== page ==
Marx’s 'General Law of Capitalist Accumulation' and its Contemporary Relevance By Course Institution Date Introduction Karl Marx’s The General Law of Capitalist Accumulation appears in Volume 1 of Capital written in 1867. The general law stipulates that the accumulation of capital creates two polar opposites with the accumulation of wealth at one end and the accumulation of suffering at the other end of the spectrum (Wood, 1993, p…
Marx’s earliest writing reflected a critique of the relationship between civil society and the state and progressively builds up to his dire prediction that capitalism would result in the rise of proletariat/working class and the ultimate reversal of fortunes as expressed in The General Law (Gurley, 1980). Ultimately, Marx’s The General Law predicts that capitalism would grow and expand to a point of self-destruction (Marx & Engels, 2007). The 2008 global financial crisis can therefore be seen as an example of the contemporary relevance of The General Law’s contention that capitalism would eventually dig its own grave by overproduction, greed, exploitation and alienation. This paper examines The General Law and its contemporary relevance. In order to put The General Law in its proper perspective, this paper will first identify and examine Marx’s political ideas culminating in The General Law and identify its contemporary relevance throughout. ...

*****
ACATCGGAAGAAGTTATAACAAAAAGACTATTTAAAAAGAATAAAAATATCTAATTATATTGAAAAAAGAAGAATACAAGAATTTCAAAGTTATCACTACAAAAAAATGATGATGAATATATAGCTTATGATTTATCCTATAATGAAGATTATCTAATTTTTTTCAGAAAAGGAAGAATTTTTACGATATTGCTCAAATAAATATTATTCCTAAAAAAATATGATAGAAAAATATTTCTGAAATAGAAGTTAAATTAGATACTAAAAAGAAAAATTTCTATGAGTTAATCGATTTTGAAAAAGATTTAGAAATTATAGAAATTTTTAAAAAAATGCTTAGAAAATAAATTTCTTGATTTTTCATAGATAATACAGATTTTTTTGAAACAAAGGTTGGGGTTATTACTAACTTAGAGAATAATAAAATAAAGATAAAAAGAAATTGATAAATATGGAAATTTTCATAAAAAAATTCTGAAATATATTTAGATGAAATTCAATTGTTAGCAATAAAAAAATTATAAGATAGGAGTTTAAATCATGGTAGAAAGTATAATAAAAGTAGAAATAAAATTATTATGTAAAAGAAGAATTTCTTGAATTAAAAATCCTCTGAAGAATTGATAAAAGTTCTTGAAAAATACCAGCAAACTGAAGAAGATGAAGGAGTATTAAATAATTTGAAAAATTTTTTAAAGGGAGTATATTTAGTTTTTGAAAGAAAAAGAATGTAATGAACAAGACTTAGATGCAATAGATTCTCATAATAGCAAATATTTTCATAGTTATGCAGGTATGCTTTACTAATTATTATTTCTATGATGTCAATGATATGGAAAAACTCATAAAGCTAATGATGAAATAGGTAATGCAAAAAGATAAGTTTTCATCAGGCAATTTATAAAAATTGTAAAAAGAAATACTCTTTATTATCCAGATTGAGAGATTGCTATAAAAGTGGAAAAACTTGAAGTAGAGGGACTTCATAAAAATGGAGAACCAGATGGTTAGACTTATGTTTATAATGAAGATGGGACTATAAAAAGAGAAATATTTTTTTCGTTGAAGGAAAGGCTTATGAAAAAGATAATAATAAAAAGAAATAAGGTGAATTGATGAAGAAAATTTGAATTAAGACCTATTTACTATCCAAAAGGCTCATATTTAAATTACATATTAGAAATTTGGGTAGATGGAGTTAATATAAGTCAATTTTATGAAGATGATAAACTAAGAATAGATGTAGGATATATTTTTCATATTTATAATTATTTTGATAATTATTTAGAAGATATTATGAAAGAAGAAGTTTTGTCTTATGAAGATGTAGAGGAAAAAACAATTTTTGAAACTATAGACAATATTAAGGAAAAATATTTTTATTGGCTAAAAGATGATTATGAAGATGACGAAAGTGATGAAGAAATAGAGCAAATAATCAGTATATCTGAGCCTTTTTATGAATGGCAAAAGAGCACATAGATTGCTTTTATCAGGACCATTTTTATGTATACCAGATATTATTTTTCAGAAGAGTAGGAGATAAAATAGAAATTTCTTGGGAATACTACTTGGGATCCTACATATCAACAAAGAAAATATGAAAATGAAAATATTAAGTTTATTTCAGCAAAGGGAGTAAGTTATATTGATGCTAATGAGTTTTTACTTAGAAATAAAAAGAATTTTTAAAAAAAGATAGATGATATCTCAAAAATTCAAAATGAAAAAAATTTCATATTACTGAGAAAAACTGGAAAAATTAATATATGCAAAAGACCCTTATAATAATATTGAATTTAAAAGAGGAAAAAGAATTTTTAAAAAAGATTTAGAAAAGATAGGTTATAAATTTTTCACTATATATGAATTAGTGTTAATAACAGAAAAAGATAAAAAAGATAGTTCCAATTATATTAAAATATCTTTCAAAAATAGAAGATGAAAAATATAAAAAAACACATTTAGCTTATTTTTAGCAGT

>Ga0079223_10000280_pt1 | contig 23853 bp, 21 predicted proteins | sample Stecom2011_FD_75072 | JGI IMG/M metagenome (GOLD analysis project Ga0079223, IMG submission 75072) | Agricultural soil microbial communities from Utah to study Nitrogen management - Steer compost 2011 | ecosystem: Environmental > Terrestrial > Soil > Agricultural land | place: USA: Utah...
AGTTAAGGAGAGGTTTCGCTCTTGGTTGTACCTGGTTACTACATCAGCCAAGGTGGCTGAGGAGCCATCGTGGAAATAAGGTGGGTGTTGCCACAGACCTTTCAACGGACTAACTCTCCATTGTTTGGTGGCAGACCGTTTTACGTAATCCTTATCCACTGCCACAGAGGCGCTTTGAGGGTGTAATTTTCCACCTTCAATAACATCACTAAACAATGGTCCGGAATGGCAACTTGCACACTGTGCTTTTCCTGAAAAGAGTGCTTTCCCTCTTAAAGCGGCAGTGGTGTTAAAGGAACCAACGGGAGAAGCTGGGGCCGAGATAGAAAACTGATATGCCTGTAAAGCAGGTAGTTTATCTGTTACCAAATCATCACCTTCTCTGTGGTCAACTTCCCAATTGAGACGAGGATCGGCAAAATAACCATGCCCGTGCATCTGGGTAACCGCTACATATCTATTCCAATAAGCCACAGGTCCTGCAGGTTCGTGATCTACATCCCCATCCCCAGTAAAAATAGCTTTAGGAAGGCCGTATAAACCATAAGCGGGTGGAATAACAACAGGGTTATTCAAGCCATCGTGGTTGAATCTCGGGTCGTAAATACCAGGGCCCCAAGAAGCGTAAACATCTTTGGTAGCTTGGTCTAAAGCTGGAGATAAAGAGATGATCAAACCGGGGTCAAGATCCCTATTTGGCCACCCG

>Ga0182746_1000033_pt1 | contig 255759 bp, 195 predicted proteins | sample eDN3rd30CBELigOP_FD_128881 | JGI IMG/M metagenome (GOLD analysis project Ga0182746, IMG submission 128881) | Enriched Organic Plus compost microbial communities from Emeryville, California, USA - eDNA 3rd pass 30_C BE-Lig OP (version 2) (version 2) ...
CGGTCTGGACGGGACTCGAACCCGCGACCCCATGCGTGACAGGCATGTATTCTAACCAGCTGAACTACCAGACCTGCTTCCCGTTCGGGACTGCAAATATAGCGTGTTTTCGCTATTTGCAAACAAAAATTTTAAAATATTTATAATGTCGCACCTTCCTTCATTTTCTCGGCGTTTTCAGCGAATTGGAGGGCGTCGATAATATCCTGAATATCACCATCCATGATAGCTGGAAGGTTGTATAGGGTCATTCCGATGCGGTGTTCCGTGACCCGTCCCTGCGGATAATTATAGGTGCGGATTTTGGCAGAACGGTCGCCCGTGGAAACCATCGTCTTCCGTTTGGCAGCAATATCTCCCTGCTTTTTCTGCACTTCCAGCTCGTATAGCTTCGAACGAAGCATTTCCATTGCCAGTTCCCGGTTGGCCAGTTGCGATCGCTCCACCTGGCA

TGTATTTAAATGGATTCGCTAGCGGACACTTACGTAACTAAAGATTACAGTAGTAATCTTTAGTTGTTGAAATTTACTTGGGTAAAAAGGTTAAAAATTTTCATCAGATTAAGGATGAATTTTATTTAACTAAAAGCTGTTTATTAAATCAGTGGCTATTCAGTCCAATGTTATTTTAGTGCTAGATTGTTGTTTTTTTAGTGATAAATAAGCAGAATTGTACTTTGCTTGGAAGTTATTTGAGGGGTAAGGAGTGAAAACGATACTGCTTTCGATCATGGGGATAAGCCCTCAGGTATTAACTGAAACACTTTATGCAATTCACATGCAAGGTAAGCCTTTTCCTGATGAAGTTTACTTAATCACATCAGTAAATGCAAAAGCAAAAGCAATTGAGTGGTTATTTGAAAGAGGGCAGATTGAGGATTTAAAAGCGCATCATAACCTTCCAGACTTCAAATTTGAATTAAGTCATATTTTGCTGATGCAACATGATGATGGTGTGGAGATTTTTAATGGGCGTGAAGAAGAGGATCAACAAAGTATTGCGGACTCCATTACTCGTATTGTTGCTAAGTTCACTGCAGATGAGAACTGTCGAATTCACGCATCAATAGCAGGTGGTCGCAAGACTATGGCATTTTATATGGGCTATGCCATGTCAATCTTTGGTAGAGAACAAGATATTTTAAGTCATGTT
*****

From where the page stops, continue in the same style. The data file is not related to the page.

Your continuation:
187). For Marx, as reflected in The General Law and earlier writings, the forces of production, historical materialism and social relations would create conflicts which would lead to destruction rather than reconciliation (Elliot, 1978-78, p. 148). The 25 year old Karl Marx’s response to Hegel’s Der Philosphie des Rechts (Philosophy of Right) provides some insight into how Marx would eventually come to view the destructive forces of capitalism in The General Law. Marx honed in on Hegel’s “political science” (Jackson, 1990, p. 799). In this regard, Hegel defended the state and its constitutional structures claiming that this amalgamation of power was necessary for order in civil society (Depew, 1992, Chapter 2). Marx was quick to point out that the constitution should be nothing more than a reflection of man’s consciousness and this could only be accomplished if man was “the principle of the constitution” (Marx, 1977, p. 20). Marx (1977) also sets the stage for the articulation of his critique of capitalism in The General Law and in general. Marx (1977) criticized Hegel’s reference to the state is far too abstract and that Hegel seems to forget that the state’s activities are carried out by man and reflects man’s own social qualities. According to Easton (1981), Marx was setting up his later argument that the state was nothing more than an instrument of control by the ruling classes. This argument would balloon into the neo-Marxist contention that the state was commandeered by those with “economic leverage” (Nordinger, Lowi, & Fabbrini, 1988, p. 875). The significance of economic gain in the ordering of society is a major theme in The General Law and the idea of economic ...
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